The disk is not about to die, it is dying, as all disks are. It’s just further along the process.
        The disk is over 10 years old, I’m well aware it is suffering bit rot.
        As I said, there is nothing important in there, I just wanted to know how to fix the partition table, as that is what Windows references in Disk Management to populate the partition data, whereas chkdsk and other applications will actually analyze the data structure to identify the partition type.

        Wouldn’t be the first time I’ve run into and fixed a similar kind of corruption, spinning rust doesn’t like being dropped while powered on very much (laptops). I was just looking for more input regarding what I saw as a fairly unique scenario I couldn’t find mentioned anywhere else online.

        • #2615318

          Neither of those tools would indicate where the errors are occurring, SMART data isn’t that smart, you just get a count of various statistics.

          SpinRite will tell you, but it’s not free, and it’s not cheap, either.

          Always create a fresh drive image before making system changes/Windows updates; you may need to start over!
          We were all once "Average Users". We all have our own reasons for doing the things that we do with our systems, we don't need anyone's approval, and we don't all have to do the same things.

          • #2635960

            ddrescue is free and also tells you, I just hadn’t gotten to the point of running it at the time, I’m also unsure of what the point of finding where the errors are occurring even was in the first place, it’s a strange comment to make. I could cross-reference with TestDisk just to map out which partitions contain the bad sectors and go further to figure out which files are corrupt but the repair steps would still end up being the same, and that is backing up the data regardless, so that it can be moved off of bad sectors.

            • #2636095

              I’m also unsure of what the point of finding where the errors are occurring even was in the first place

              Not “where on disk”, “where in the disk sub-system”. SMART will show you where it is going wrong.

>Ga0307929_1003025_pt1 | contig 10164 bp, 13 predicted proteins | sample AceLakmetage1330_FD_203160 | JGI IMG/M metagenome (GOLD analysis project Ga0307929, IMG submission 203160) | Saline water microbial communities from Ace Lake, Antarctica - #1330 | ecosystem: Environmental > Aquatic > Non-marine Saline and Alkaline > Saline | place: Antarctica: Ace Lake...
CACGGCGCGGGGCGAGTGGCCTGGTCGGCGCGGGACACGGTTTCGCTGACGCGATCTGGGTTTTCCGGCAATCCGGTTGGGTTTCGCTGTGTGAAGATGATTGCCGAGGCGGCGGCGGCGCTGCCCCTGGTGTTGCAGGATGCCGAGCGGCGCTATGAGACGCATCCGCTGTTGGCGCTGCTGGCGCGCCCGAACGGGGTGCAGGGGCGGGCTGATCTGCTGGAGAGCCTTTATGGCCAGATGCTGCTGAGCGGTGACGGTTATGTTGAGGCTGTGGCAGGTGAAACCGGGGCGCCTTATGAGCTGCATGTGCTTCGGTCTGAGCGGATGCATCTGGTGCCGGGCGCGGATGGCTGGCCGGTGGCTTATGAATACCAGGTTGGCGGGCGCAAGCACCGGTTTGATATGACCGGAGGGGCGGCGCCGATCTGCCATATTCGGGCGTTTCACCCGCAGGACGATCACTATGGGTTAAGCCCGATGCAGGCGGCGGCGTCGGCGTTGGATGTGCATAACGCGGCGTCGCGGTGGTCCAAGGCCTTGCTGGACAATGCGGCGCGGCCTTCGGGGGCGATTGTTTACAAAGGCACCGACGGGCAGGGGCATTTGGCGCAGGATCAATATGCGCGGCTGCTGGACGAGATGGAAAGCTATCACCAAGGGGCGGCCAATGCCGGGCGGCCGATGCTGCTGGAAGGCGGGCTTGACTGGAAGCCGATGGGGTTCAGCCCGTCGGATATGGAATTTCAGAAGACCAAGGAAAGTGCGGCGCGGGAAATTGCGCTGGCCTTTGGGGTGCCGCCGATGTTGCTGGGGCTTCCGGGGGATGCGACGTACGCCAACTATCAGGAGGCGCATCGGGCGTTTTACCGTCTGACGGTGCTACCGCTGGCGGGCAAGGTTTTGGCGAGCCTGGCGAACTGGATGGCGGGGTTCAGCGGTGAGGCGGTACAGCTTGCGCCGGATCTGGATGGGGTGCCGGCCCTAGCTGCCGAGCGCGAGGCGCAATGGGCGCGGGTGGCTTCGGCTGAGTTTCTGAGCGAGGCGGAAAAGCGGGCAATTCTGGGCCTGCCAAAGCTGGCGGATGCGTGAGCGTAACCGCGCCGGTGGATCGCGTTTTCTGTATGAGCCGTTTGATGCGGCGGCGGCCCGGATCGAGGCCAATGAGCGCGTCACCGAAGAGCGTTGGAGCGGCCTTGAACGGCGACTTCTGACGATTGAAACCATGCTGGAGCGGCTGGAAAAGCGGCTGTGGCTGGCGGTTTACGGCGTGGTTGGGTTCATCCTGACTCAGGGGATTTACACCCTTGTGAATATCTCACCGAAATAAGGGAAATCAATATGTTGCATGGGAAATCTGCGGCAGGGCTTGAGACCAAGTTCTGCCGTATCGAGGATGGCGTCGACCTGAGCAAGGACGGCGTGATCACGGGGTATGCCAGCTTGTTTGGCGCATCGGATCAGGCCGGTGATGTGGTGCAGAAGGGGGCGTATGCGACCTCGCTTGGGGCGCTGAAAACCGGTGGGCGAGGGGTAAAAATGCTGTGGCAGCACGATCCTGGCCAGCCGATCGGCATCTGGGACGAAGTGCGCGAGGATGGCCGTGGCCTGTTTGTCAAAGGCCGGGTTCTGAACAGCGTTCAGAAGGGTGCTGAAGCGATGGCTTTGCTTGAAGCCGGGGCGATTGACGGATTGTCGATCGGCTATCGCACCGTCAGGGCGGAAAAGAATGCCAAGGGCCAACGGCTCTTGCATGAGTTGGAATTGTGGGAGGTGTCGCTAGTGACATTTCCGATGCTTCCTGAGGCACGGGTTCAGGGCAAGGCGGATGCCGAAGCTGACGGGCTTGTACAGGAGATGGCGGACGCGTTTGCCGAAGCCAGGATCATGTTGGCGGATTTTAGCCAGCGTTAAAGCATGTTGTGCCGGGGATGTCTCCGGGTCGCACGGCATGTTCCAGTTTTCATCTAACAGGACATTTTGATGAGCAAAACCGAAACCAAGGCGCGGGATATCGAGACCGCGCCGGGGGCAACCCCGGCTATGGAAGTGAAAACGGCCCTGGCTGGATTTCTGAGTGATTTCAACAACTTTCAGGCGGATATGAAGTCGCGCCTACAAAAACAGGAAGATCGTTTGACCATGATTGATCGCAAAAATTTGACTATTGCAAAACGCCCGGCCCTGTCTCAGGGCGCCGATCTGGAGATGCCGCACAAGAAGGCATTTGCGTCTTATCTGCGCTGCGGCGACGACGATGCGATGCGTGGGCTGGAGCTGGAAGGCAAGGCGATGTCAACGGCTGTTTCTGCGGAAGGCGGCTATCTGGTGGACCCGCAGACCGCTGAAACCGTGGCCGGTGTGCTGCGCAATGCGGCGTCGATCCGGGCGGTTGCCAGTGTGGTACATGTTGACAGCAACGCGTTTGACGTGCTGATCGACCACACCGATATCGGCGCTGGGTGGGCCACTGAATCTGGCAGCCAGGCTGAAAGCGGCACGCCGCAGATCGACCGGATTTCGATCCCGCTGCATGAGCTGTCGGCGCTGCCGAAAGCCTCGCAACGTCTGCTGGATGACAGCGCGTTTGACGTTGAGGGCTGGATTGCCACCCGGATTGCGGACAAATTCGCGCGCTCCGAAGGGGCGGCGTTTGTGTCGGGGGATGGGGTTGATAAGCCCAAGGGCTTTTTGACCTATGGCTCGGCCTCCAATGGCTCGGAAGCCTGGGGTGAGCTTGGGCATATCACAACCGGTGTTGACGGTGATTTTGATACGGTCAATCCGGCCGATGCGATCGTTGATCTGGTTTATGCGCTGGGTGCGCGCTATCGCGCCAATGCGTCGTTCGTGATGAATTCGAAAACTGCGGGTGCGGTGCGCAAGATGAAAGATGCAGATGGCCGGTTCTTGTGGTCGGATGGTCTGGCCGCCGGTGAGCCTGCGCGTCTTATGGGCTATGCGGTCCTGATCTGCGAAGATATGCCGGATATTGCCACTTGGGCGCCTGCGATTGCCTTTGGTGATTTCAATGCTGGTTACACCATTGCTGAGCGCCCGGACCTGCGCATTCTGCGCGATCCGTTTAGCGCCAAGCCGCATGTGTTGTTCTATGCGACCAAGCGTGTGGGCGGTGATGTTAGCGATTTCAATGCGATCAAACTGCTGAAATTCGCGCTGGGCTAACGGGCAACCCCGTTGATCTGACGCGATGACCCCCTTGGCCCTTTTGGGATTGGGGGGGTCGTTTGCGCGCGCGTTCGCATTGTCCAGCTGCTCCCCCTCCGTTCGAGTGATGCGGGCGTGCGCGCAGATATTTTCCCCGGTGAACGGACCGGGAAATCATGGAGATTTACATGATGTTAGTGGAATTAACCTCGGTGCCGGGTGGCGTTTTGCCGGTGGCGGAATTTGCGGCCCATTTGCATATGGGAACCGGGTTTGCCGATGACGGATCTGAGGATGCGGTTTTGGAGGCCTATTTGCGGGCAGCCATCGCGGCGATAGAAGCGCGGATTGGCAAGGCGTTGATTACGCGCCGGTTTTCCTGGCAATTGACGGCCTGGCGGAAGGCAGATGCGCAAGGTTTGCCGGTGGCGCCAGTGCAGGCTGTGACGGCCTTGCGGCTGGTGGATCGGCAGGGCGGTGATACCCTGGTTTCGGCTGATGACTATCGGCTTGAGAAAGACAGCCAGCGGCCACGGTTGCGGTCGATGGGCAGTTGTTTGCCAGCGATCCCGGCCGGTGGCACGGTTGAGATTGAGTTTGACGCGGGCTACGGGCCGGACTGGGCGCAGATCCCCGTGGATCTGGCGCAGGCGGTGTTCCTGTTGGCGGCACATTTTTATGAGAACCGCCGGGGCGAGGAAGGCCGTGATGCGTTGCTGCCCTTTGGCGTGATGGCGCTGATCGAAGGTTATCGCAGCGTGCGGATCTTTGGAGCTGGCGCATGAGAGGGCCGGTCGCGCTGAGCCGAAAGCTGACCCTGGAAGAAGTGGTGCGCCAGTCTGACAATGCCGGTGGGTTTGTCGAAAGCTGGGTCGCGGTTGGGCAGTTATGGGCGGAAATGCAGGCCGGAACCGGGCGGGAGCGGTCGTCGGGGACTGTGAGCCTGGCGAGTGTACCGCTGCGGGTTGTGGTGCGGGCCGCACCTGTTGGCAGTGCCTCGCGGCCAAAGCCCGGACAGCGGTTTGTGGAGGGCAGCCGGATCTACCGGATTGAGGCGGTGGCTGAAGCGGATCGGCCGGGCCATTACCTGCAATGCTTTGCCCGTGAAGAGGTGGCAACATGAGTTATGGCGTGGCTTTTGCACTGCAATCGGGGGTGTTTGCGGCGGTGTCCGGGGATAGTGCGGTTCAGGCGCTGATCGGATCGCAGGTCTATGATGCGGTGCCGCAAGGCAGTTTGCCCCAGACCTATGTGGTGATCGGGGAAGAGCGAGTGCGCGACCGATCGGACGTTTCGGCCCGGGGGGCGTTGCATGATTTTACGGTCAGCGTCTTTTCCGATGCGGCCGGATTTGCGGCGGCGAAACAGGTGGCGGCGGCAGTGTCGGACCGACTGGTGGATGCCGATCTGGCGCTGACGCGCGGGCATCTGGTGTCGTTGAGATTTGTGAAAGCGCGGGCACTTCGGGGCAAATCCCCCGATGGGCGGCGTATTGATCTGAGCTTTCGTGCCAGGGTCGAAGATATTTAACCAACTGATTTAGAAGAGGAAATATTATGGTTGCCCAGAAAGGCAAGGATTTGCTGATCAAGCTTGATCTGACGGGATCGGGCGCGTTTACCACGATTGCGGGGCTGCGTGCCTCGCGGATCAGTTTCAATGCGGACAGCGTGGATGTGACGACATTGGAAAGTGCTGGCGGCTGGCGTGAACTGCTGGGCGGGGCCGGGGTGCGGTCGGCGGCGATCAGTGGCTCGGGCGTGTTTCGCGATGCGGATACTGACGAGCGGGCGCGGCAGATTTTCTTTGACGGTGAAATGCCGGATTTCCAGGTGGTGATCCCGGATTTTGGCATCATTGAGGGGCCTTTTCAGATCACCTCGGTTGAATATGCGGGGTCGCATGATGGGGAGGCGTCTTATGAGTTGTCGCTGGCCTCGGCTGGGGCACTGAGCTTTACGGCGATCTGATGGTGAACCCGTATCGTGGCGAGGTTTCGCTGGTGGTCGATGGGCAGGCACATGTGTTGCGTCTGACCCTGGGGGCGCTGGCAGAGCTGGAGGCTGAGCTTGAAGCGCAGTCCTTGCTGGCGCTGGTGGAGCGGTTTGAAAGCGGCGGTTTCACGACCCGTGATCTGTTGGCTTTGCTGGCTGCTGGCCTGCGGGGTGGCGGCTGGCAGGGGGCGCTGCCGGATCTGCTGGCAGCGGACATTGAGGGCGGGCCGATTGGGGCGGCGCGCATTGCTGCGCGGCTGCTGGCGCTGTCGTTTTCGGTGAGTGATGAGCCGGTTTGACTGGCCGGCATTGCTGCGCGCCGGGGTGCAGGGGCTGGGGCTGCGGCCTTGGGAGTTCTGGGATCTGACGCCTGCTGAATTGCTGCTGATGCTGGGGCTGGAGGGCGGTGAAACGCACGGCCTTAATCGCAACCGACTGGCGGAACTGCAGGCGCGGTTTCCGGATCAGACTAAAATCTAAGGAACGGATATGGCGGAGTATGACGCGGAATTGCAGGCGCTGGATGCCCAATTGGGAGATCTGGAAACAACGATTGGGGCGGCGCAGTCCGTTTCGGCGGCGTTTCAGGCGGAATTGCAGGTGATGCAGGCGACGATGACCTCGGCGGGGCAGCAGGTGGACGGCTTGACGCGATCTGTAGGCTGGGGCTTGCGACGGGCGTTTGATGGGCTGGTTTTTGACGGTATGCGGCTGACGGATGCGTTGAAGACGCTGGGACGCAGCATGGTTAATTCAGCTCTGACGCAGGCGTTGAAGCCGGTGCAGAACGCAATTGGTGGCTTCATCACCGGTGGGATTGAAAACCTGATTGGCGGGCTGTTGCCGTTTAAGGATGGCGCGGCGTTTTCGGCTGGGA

Stablebit Scanner (not free) claim to be able to show which files are / maybe damaged.

              cheers, Paul

    • #2615338

      Neither of those tools would indicate where the errors are occurring

      True, but given that disk is on its way out at a rate of knots, I would spend a small amount of money on a new one.

      cheers, Paul

    • #2615392

      The data of a RAW drive can be saved with Portable Roadkil’s Raw Copy (Windows 8 version runs on Windows 10).

      This program copys a disk as a raw image from one drive directly to another. This utility is designed for people who have faulty drive and want to transfer the data directly to another drive without doing a file by file copy. This saves the need for operating system re-installs and allows drives with an unknown file system to be copied (including from console game machines, data recorders, mac etc). The program has a built in data recovery function which will attempt to recover data from bad sectors to ensure all the available data is restored from the drive. This program is designed to run under NT/XP/2000 or later operating systems. It will run under windows 95/98/Me operating systems but only windows logical drives can be copied.

    • #2615397

      HDDGURU looks to be a better bet, and it’s freeware.
      Or use the clone feature of your backup software.

      cheers, Paul

    • #2635961

      Don’t think there’s any reason to look beyond GNU ddrescue but I guess if you don’t want to touch Linux, it’s a cool option.
      I have a live boot disk and have used ddrescue before so for me it’s no problem. Just boot, install the package through the manager and run.
      Currently have less than 300kb of bad sectors that it couldn’t read after several passes. To me it’s completely insignificant on a 1TB drive that is less than 50% utilized and doesn’t have important data on it anyway.

      Anyway the drive did end up showing as NTFS formatted eventually, may have just needed to reboot the system for some changes to take.